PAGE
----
Minnesota AG says Derek Chauvin case restored his faith in humanity
(CNN) -- Keith Ellison said Derek Chauvin being found guilty in the murder of George Floyd last week was just the first victory in a long road to racial justice and police reform.
In an interview with CNN's Omar Jimenez on Monday, the Minnesota Attorney General said he recognized the significance of this case.
"I'm very well aware that the case had implications outside the court room and that was really looked at as referendum on where America was going to go with regard to policing," he said.
After all, he said he remembers how deflated and cynical he felt after the acquittal of the officers who beat Rodney King in the 1990s. And even further than that, he cited the Kerner Commission, which essentially diagnosed the issue of policing in America in the 1960s, to show how long there's been a strained relationship between Black people and police.
"This goes back," he said. "This is a problem that's really crying for a solution and it really needs presidential attention."
Ellison said the Chauvin trial was just the first step.
"We had a good first quarter, but we gotta get out there and achieve justice every quarter," he said.
The people made a difference
Witnesses like Charles McMillian, who cried during his testimony, and Darnella Frazier, who is credited with recording the viral video of George Floyd's death, helped Ellison understand that "people are good," he said.
"They were the real heroes of that day," he said. "They stood up, they said the truth, they came to court, they gave their testimony and it was amazing."
"It really restored my faith in humanity," he added.
He also praised attorneys who provided pro bono assistance.
What Ellison will remember most about this trial and historic moment in America is Floyd's family, "their dignity, how beautiful they were, how kind they were."
Ellison said he will also remember the people who changed him.
"I think I'm going to remember the courage of those people who stopped for a complete stranger," Ellison said. "No one on that scene knew George Floyd, but they all stopped and did what they could for him."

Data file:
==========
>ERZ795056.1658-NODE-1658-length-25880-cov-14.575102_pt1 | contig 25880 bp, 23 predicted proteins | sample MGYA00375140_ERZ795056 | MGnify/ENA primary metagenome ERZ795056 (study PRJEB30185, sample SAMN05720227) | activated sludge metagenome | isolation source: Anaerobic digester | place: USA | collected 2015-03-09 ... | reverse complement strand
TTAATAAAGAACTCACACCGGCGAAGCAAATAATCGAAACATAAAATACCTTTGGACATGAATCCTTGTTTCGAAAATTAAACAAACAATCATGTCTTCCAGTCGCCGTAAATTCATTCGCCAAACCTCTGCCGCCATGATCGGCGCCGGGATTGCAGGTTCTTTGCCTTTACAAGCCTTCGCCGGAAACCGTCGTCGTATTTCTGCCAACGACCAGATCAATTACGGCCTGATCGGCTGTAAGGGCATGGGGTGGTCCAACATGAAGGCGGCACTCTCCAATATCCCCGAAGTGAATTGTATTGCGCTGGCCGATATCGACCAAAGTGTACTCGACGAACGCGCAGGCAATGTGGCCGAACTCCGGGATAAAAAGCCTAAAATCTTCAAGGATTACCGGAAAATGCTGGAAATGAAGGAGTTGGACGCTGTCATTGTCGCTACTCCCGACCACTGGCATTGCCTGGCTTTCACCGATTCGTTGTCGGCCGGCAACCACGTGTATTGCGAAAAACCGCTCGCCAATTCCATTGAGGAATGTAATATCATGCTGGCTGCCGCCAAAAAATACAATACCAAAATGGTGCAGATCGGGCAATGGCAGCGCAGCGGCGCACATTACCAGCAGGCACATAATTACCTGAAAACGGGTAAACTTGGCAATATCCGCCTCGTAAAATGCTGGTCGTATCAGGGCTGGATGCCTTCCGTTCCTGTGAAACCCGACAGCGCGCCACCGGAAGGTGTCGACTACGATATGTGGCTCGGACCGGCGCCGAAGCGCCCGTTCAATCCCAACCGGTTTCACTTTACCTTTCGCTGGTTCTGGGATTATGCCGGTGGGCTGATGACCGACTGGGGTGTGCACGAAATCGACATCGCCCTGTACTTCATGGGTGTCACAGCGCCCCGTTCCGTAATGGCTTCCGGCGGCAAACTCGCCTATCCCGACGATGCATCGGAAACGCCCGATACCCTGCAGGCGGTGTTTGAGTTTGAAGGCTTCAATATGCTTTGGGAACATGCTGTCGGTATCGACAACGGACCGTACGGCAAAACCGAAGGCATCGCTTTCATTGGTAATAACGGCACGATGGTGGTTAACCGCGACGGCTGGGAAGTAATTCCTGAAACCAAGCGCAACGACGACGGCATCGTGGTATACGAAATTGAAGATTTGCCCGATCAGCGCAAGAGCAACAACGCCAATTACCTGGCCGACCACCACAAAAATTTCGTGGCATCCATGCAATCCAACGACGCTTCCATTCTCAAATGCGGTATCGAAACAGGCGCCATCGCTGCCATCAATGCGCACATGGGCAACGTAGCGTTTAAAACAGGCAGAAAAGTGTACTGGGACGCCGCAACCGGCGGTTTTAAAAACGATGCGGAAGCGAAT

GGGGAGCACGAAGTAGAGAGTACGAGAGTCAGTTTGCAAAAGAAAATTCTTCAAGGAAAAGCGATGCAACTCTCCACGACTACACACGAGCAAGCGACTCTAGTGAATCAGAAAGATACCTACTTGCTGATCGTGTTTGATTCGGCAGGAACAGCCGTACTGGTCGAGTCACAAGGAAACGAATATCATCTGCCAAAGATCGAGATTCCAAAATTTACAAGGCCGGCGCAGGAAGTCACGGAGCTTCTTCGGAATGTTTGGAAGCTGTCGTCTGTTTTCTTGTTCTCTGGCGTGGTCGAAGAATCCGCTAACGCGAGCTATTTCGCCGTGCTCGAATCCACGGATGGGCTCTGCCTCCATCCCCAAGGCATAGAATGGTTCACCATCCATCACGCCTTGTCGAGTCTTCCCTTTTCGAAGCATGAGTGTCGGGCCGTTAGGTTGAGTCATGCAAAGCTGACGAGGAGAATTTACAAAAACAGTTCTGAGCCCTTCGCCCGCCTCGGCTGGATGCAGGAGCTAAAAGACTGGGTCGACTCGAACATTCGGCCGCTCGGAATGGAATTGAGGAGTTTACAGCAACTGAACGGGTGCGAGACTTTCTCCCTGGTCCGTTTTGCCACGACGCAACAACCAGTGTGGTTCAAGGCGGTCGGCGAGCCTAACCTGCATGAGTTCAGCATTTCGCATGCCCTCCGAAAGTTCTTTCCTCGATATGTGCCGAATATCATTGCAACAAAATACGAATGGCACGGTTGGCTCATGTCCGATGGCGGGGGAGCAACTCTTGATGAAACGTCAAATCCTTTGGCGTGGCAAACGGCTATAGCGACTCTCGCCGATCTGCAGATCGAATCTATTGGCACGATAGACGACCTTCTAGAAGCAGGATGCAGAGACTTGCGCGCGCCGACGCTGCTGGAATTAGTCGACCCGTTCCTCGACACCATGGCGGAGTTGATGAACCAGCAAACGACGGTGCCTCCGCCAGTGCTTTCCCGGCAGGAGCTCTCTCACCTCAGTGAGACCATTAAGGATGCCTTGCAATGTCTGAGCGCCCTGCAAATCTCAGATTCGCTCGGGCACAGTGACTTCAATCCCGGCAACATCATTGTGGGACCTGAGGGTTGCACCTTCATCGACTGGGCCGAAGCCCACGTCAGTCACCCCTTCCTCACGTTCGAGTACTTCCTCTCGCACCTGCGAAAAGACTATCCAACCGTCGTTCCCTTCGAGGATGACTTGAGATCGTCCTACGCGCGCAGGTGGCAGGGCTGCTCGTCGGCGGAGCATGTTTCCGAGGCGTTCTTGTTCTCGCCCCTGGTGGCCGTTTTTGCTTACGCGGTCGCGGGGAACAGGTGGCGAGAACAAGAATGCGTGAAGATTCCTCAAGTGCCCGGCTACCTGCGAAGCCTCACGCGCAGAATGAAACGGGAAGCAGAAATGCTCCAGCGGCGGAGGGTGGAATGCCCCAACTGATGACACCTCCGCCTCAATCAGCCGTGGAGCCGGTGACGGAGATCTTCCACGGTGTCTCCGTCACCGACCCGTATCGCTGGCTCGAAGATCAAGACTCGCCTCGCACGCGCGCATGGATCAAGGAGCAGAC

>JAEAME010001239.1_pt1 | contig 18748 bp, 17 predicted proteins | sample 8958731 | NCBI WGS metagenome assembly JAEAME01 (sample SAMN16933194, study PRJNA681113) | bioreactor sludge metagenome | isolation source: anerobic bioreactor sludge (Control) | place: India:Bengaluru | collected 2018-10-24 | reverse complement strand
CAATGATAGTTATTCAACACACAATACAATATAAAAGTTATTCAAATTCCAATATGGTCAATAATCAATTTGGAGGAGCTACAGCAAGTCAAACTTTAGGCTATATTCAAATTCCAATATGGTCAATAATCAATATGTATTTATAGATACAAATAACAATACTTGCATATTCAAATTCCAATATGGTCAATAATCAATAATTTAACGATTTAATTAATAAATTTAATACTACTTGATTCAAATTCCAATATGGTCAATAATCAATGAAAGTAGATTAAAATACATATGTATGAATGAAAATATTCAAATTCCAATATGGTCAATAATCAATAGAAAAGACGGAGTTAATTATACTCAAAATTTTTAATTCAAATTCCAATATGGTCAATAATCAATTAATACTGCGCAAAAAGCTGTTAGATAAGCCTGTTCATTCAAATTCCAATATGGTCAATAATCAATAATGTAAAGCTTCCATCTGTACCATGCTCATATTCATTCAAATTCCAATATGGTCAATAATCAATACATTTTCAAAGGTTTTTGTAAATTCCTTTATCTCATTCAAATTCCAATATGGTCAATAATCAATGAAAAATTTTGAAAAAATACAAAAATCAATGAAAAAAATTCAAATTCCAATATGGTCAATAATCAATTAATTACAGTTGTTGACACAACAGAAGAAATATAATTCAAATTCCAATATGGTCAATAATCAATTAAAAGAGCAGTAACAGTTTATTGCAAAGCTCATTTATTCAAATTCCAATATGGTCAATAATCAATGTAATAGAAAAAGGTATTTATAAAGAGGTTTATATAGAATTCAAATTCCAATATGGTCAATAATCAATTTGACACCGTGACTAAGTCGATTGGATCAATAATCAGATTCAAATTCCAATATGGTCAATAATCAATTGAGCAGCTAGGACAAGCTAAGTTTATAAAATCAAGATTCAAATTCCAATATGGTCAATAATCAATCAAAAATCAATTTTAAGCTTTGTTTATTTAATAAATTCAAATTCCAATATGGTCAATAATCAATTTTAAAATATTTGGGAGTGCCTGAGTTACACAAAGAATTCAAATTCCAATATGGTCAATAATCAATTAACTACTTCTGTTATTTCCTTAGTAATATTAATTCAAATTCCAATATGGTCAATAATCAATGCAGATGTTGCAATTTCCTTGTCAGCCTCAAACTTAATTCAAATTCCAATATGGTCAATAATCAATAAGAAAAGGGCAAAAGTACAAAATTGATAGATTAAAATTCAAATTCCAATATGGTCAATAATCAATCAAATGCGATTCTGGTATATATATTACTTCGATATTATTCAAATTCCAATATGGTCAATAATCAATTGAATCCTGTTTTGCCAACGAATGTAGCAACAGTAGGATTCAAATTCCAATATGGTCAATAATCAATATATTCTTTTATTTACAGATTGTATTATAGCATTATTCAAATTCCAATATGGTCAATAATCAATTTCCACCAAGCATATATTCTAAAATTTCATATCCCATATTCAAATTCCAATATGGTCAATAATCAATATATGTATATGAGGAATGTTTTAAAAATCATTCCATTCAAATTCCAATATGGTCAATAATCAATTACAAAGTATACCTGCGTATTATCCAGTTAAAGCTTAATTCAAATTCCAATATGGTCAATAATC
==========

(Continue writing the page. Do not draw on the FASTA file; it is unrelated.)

Accountability was achieved, the goal now is justice
Ellison said last week he wouldn't call Chauvin's verdict justice.
"Justice implies true restoration," Ellison said. "But it is accountability, which is the first step towards justice, and now the cause of justice is in your hands."
On Monday, he told CNN that justice means his son "can walk the streets without fear."
"Justice means that we can truly have public safety and civil and human rights together, at the same time," Ellison said. "That's going to be more than one case."
Ellison admitted it is incredibly important to ensure that each case of police misconduct is handled with the same tenacity as the Chauvin case.
There are still many people who don't want to call the police department because they're afraid that bringing the police into a situation may make it worse, Ellison said, and that needs to be addressed.
"This is a tremendous cost to society, that loss of trust," he said."It's fundamental to democracy, it's fundamental to the idea of whether we have human rights for everyone. We say 'liberty and justice for all' at the end of the Pledge of Allegiance and we mean it. But you've got to put something behind that."
Legislation will help achieve justice
A big part of addressing police reform lies in the hands of the nation's lawmakers, Ellison said.
"We need to past George Floyd Justice in Policing Act," Ellison said.
The bill, authored by Democratic Rep. Karen Bass of California, aims to prevent police misconduct by setting up a national registry of police misconduct to stop officers from evading consequences for their actions by moving to another jurisdiction. It would ban racial and religious profiling by law enforcement at the federal, state and local levels, and it would overhaul qualified immunity, a legal doctrine that critics say shields law enforcement from accountability.
The bill passed the House without any Republican support in March. Bass said the goal is to have a deal "by the time we hit the anniversary of Floyd's death," on May 25.
"We need a system of registration and documentation. We really should know how many people die in deadly force encounters with the police," Ellison said.
The continuing conflicts between the police and the communities they serve "have got to come to come to an end," Ellison said. "This is the president's business."
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